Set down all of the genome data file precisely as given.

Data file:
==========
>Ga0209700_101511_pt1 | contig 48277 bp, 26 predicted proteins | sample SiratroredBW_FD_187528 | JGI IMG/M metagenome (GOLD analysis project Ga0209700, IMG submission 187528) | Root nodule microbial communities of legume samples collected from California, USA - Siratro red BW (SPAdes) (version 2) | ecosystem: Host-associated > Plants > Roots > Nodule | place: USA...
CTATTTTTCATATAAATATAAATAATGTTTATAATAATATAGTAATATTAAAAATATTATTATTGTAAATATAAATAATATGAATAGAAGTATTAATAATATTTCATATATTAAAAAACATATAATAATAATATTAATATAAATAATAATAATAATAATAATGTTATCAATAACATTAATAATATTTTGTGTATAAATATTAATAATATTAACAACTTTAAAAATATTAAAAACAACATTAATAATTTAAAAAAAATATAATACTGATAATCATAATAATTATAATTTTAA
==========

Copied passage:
>Ga0209700_101511_pt1 | contig 48277 bp, 26 predicted proteins | sample SiratroredBW_FD_187528 | JGI IMG/M metagenome (GOLD analysis project Ga0209700, IMG submission 187528) | Root nodule microbial communities of legume samples collected from California, USA - Siratro red BW (SPAdes) (version 2) | ecosystem: Host-associated > Plants > Roots > Nodule | place: USA...
CTATTTTTCATATAAATATAAATAATGTTTATAATAATATAGTAATATTAAAAATATTATTATTGTAAATATAAATAATATGAATAGAAGTATTAATAATATTTCATATATTAAAAAACATATAATAATAATATTAATATAAATAATAATAATAATAATAATGTTATCAATAACATTAATAATATTTTGTGTATAAATATTAATAATATTAACAACTTTAAAAATATTAAAAACAACATTAATAATTTAAAAAAAATATAATACTGATAATCATAATAATTATAATTTTAA